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This answer says most PhD students in US universities are funded through research or teaching assistantships.

So research or teaching assistantships count toward any financial requirements in terms of applying for a visa to study in the US? What about other countries? If a certain country does not count research or teaching assistantships toward financial requirements, how are students in those countries funded?

I heard that in the UK or for some places in Europe, research or teaching assistantships do not count toward financial requirements. Is this true?

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    Research funding would count in the UK, AFAIK. In Europe it's the same; I am in France and my PhD contract is more like a salaried worker than a studentship. I didn't have to provide anything else in terms of financial proof other than a document confirming my monthly salary. People in the UK who are non-EEA either self-fund, or they get one of the very few and very competitive scholarships. See an answer of mine for a comprehensive reply about the UK PhD funding situation. I don't know anything about the US at all, so I'm putting as comment and not an answer. – la femme cosmique Aug 17 '16 at 12:02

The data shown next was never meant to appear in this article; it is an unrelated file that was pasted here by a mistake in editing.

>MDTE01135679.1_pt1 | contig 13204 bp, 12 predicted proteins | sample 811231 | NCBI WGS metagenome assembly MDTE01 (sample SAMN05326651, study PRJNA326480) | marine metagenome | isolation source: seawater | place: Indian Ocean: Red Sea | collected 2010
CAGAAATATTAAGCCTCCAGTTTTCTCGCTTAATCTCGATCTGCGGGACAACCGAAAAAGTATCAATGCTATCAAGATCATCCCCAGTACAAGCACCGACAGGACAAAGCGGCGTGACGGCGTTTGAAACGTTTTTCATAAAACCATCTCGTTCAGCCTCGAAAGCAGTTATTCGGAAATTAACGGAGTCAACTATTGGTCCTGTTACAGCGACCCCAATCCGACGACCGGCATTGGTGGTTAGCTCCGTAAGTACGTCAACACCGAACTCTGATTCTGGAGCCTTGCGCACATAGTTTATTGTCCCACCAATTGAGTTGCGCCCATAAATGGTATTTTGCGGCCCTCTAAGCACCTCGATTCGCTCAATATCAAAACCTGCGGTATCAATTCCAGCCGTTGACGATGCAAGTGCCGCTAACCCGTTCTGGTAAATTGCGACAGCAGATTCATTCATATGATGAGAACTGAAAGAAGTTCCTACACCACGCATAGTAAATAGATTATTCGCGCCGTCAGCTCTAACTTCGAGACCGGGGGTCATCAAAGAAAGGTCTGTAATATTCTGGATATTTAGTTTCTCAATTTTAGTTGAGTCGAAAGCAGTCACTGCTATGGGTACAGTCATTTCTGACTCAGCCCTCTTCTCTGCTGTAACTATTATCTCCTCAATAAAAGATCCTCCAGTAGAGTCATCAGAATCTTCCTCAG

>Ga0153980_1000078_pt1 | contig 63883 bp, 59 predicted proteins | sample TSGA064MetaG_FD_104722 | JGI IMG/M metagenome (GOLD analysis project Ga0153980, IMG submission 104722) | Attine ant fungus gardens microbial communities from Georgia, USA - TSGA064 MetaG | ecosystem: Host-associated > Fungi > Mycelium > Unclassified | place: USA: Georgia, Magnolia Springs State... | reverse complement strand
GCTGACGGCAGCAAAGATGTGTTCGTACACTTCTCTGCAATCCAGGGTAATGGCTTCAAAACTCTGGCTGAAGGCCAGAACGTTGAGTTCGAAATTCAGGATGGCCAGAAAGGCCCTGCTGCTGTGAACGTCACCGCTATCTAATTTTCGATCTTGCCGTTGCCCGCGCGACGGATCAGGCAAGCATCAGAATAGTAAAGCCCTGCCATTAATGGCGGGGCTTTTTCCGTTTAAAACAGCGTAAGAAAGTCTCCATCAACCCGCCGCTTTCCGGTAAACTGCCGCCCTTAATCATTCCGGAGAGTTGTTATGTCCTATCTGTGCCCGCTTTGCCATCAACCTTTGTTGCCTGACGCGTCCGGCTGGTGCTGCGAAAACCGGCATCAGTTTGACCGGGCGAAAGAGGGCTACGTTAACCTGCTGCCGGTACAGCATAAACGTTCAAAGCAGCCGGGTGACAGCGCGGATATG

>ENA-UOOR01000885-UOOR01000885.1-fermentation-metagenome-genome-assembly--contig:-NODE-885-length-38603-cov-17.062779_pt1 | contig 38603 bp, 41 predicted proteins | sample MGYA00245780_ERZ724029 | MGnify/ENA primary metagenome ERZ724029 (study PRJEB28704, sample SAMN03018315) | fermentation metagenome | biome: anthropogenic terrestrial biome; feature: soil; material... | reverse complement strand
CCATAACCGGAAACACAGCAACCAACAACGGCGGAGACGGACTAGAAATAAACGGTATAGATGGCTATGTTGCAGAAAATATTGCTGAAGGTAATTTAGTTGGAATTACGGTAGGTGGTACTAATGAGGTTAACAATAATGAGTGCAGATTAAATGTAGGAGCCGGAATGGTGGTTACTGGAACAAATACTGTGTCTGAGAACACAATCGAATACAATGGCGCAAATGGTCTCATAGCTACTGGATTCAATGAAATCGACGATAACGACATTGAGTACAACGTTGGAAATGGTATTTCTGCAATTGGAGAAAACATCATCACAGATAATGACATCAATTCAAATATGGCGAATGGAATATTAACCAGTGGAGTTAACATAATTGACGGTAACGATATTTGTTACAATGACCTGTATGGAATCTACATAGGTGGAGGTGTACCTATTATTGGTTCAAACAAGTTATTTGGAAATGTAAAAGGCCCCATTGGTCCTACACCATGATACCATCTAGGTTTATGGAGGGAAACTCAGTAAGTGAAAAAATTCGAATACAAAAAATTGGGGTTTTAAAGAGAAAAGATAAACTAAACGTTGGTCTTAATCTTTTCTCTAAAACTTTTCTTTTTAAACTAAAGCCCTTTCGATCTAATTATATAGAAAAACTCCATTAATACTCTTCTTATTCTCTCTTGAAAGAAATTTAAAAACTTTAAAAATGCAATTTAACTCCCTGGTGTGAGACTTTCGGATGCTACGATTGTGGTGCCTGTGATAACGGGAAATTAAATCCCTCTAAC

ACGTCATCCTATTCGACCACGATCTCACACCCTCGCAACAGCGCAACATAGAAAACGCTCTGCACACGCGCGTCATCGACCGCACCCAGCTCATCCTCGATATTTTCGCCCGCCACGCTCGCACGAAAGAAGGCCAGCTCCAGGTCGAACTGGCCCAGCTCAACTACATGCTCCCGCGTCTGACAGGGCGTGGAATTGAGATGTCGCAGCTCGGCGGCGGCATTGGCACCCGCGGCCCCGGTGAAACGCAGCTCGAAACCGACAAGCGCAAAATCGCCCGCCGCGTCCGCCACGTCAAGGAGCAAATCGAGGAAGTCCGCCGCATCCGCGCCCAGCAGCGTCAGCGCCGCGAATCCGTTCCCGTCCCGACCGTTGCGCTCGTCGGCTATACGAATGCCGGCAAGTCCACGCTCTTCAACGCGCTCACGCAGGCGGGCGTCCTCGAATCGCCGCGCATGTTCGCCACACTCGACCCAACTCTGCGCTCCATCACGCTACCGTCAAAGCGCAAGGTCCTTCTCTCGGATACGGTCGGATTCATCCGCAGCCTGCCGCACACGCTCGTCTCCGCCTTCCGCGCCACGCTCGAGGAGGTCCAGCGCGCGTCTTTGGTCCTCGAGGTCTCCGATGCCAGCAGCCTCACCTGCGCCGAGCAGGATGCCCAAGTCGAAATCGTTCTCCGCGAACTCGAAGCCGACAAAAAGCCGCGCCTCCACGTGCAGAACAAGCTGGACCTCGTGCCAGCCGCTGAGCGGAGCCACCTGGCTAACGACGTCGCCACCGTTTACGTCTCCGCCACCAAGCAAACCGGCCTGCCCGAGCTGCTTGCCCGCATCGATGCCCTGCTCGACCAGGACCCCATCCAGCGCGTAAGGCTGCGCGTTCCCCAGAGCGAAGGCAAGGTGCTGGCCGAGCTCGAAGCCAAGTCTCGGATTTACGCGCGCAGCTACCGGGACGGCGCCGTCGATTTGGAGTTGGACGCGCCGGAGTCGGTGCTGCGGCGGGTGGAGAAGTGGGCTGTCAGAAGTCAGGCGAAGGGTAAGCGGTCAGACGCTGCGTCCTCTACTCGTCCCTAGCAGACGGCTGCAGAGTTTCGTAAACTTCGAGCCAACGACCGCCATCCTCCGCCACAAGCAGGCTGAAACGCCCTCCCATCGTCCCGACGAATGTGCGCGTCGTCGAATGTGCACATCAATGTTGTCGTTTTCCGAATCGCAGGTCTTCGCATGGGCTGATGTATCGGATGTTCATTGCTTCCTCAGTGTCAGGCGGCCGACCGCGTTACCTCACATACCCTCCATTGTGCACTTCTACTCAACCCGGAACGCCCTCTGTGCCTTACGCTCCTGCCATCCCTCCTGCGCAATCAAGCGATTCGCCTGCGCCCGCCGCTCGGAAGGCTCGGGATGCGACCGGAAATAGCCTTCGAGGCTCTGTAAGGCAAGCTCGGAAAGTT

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    While visa regulations are country-specific, usually the concern is just that you have enough income to support yourself. I would expect assistantships to be treated like any other job, generally. Not sure where you heard that. – user24098 Aug 17 '16 at 12:33
  • @lafemmecosmique I'm a little confused. I'm not from the UK but if I were to apply to UK for a master's/PhD and luckily am granted a scholarship and a way to pay for my cost of living namely through being granted a teaching assistantship, is this enough to get me a UK student visa in terms of the financial requirements? – Jack Bauer Aug 17 '16 at 13:20
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    If you're granted a scholarship which covers your tuition AND your living expenses (which is a set amount in the UK or more in London) then yes, that's all you need. If you don't get all of that funded, you will need more in your bank as proof for the visa. And the scholarships that cover all of those things are extremely rare. It's not an easy path and generally you have to accept a place before applying for scholarship. But yes, if you get one, that's all you need. – la femme cosmique Aug 17 '16 at 13:35
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    But that will not be via a teaching assistantship. An assistantship is secondary. It's a stipend for you to do the PhD + the tuition that you need and that's separate from teaching. And teaching assistant stuff, in the UK, is done later. It's bonus money. I think (but not sure) that it would not be done quickly enough to constitute visa financial proof, and in any case it wouldn't pay enough to cover your LE or your tuition. – la femme cosmique Aug 17 '16 at 13:36

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